To be fair, Renault had introduced the Renault 4 Plein Air exactly one day before Citroën unveiled its Méhari, but it proved to be not very popular and was discontinued in 1970 after only about 600 were sold; by that time Citroën had already shifted almost 20,000 Méharis. Renault realised it would have to change its plan if it was to Continue reading “Rodeo-ite Roundup”
Which vehicle would you regard as the first modern crossover or, to use the American term, Crossover Utility Vehicle (CUV)? Automotive historians on both sides of the Atlantic might cite either the 1977 Matra-Simca Rancho or 1979 AMC Eagle, but the former was front-wheel-drive only(1) while the latter, although highly capable with its permanent 4WD, was simply a jacked-up AMC Concord. I think the title should rest with the 1994 Toyota RAV4, a purpose-designed model with front or four-wheel-drive. Honda followed up a year later with the CR-V(2) while Land-Rover entered the fray in 1997 with the Freelander.
Several shadows loomed large over Allegro: ADO16, its benighted imperator and a man called Paradise.
Sequels are often a tricky balancing act. Alter the recipe and the audience may reject it, reprise the original too closely and they are just as likely to feel short-changed.
The Allegro’s Sixties predecessor would prove a tough act to follow. Despite a lack of meaningful ongoing development, the ADO16 series remained Britain’s best-seller throughout the decade. With such lasting success, the pressure was on BLMC’s product planners and engineers to build upon this with ADO67, the 1100’s belated replacement.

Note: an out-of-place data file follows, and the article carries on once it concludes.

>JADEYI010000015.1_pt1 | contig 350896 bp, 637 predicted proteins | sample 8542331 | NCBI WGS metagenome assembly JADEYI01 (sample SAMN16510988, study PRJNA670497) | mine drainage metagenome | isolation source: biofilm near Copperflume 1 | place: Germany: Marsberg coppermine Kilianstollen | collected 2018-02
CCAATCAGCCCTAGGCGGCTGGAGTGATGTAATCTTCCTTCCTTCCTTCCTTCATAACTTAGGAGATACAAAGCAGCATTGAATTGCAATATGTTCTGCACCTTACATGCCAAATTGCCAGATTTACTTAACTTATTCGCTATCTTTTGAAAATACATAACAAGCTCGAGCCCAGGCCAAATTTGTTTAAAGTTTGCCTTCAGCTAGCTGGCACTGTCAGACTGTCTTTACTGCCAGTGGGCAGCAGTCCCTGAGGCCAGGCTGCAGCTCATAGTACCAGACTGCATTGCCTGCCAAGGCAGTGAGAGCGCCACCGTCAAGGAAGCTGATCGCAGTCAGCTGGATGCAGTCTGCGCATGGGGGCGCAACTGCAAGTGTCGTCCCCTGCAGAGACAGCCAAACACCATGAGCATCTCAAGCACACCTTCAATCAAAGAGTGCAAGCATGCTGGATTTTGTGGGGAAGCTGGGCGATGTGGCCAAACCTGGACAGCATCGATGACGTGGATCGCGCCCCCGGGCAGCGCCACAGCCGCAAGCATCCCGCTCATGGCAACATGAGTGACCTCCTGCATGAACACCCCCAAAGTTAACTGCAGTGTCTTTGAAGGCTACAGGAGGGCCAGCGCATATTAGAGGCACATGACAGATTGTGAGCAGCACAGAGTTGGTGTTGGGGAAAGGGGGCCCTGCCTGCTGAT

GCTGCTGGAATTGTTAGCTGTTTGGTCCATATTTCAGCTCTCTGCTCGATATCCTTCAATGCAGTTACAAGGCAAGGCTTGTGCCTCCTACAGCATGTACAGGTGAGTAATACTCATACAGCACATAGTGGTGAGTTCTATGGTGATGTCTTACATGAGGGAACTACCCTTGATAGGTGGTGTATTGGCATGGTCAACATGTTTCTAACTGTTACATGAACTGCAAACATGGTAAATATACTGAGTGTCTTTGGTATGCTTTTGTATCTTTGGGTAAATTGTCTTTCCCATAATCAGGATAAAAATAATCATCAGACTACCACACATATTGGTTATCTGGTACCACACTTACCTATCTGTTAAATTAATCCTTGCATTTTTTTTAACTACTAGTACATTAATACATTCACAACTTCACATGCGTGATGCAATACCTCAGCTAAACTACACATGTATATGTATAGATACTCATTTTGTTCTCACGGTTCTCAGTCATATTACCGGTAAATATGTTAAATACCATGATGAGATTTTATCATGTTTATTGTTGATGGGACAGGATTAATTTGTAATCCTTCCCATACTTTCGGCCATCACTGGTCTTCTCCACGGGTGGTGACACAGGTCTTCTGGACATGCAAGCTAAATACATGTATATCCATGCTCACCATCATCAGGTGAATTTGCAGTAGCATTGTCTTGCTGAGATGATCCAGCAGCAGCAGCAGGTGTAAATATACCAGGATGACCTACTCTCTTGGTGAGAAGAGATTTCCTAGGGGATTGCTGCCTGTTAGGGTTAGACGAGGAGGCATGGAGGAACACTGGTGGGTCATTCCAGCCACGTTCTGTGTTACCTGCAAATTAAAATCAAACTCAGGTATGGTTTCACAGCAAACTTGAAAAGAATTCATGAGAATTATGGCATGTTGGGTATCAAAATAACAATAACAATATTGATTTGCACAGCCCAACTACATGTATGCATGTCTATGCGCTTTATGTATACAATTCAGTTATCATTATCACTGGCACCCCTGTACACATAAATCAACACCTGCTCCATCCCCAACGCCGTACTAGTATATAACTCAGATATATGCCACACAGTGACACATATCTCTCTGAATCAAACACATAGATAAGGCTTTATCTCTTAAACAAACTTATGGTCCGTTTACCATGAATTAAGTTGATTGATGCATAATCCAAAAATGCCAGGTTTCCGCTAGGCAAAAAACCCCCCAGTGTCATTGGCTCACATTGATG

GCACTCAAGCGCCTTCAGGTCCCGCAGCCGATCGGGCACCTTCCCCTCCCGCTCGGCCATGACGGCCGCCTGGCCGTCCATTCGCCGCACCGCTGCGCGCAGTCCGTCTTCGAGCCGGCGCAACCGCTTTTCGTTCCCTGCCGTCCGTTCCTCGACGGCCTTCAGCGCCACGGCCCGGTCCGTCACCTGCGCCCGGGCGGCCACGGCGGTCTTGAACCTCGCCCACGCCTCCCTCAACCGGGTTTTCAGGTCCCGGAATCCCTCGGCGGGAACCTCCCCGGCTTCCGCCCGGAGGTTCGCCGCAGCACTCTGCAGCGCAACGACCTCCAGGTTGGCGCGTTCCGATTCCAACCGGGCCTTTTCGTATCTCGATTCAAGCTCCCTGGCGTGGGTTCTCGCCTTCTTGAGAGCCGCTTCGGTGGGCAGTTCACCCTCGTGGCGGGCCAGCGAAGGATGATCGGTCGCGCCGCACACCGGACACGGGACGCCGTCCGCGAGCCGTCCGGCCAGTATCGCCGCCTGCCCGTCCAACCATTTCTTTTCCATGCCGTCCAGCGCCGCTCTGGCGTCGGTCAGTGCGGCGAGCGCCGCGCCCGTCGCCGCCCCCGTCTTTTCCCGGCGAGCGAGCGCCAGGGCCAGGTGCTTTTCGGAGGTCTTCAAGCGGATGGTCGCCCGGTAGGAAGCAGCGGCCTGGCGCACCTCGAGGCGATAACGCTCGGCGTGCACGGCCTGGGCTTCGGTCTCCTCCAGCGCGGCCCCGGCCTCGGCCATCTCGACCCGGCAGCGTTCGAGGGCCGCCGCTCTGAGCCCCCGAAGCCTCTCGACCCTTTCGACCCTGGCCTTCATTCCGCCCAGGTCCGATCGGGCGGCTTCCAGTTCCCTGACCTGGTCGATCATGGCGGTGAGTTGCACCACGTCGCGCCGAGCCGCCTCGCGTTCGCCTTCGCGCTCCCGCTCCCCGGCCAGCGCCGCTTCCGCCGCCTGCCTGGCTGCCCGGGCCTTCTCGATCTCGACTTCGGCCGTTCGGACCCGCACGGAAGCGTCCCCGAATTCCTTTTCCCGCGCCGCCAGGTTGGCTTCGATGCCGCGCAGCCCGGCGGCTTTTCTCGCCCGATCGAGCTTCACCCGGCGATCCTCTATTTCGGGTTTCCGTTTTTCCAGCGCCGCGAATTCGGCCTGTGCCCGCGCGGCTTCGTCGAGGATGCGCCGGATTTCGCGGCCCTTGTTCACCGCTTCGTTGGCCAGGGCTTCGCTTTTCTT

Another instalment of lesser known Citroën varieties, one of which was confiscated by the authorities on drug charges.
Visa Lotus Rally car, 1982
Guy Verrier, in charge of Citroën’s competition acitivities, initiated project Genesis in 1981. Its objective was creating a specially prepared Visa to compete in the Group B Rallying category(1) starting with the 1985 season. Ultimately, the programme would lead to the four-wheel driven Visa Mille Pistes which achieved some respectable results during its career. On the way to the Mille Pistes however, several other proposals – some of them 4WD but others FWD or RWD – would be created and in some cases tested in actual rallying competition.
Perhaps the most unusual one was the Visa Lotus which, as the name implies, was a mixture of Paris and Hethel, with a dash of Billancourt: outwardly it was quite obviously inspired by the Renault 5 Turbo and also shared its mid-engined RWD configuration. Continue reading “Double Chevron Curiosities”